The Latest from CARA

For decades the Center for Applied Research in the Apostolate (CARA) at Georgetown University has been an invaluable resource for data on the American Catholic community. Founded in 1964, CARA's mission--to increase the church's self understanding--neatly dovetails with that of America, and we have often cited its findings in our pages.

2010 marks the start of a new chapter at CARA with the arrival of Thomas P. Gaunt, S.J., as executive director. The center also has a sharp new Web site, with a wealth of data for the curious-minded. (Browse their most frequently cited church statistics here.) To mark these occasions, and to formalize a longstanding informal partnership, we are pleased to launch this special page on the America Web site, with links to recent items of interest from CARA.

 

6 years 11 months ago
I am curious about definitions -it seems that they are calling all marriages between a Roman Catholic and a non-Roman Catholic "interfaith."   There is a big difference between Chelsea Clinton's religious background (christian) and her husband's (Jewish) - that is truly "interfaith.".  Within christianity, those differences are not so great.  All share one faith - Christianity.  Regardless, the trendline numbers are meaningless if they don't measure the marriages between Roman Catholics and non-RCs that take place outside the church.  It seems they really don't know how many of those raised in the Roman Catholic church are actually choosing to marry those raised outside it, leaving the Roman Catholic church in the process.
6 years 2 months ago
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An explosive device was detonated outside the offices of the Mexican bishops' conference, directly across the street from the country's most visited religious site, the Basilica of Our Lady of Guadalupe.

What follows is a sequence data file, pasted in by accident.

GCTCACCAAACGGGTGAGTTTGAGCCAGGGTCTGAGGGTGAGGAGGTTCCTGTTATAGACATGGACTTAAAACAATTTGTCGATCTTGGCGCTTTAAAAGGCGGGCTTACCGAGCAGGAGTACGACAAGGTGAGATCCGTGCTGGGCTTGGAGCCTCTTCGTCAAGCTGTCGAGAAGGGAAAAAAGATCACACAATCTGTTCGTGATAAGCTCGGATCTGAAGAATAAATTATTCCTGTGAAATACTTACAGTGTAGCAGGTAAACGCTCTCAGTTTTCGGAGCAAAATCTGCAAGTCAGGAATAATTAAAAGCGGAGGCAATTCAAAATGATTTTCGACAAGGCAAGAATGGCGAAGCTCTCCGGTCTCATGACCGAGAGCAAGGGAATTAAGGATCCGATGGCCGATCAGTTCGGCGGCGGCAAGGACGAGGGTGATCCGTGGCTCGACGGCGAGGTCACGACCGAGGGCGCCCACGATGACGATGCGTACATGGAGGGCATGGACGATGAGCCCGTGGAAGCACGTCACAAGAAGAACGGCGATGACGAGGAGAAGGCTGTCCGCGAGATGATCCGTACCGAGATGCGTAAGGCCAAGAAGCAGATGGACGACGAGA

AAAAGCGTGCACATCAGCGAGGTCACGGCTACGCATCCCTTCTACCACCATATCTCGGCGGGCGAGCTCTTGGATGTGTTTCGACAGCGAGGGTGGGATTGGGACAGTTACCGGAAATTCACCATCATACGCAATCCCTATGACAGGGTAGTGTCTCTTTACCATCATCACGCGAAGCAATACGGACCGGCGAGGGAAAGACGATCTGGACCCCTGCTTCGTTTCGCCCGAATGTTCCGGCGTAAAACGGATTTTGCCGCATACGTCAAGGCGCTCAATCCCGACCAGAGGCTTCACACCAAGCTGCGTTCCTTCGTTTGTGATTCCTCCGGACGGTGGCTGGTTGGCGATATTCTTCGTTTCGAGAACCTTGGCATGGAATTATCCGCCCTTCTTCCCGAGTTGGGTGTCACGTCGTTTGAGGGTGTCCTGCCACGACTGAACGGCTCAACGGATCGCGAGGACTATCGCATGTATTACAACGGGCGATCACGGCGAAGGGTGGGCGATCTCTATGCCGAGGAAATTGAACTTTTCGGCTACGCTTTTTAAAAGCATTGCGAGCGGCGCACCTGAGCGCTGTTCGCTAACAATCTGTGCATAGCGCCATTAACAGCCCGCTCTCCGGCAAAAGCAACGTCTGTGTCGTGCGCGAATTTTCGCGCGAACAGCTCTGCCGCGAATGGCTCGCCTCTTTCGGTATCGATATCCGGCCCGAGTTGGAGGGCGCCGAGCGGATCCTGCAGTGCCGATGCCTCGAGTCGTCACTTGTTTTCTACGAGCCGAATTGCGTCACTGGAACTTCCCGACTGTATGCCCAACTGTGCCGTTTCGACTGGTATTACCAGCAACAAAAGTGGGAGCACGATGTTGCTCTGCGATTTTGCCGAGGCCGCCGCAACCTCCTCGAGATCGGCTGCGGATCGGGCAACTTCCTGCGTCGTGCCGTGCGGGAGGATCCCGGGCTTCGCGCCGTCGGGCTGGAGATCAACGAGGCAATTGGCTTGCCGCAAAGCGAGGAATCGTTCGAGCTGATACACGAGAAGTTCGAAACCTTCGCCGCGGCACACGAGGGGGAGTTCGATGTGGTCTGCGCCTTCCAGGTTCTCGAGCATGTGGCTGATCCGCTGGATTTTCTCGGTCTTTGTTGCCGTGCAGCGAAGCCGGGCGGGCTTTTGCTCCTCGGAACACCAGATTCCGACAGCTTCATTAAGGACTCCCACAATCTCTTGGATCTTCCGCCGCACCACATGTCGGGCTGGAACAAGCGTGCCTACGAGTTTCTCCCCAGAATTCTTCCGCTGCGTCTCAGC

Senate Majority Leader Mitch McConnell, R-Ky. walks from the Senate Chamber on Capitol Hill in Washington, Tuesday, July 25, 2017, as he steers the Senate toward a crucial vote on the Republican health care bill. (AP Photo/J. Scott Applewhite)
Republican proposals “exclude too many people, including immigrants,” Bishop Frank J. Dewane said in a statement.
Without quite knowing it, I had begun to rely on the tradition of the Roman Catholic Church.
Elizabeth BruenigJuly 25, 2017
A demonstration for affordable health care in New York City on July 13. Bishop Frank J. Dewane of Venice, Fla., chairman of the U.S. bishops' Committee on Domestic Justice and Human Development, called on the Senate July 21 to fix problems with the Affordable Care Act in a more narrow way, rather than repeal it without an adequate replacement. (CNS photo/Andrew Gombert, EPA)
The sisters say that they are “most troubled by the cuts it would make to Medicaid by ending the Medicaid expansion and instituting a per capita cap [on spending].”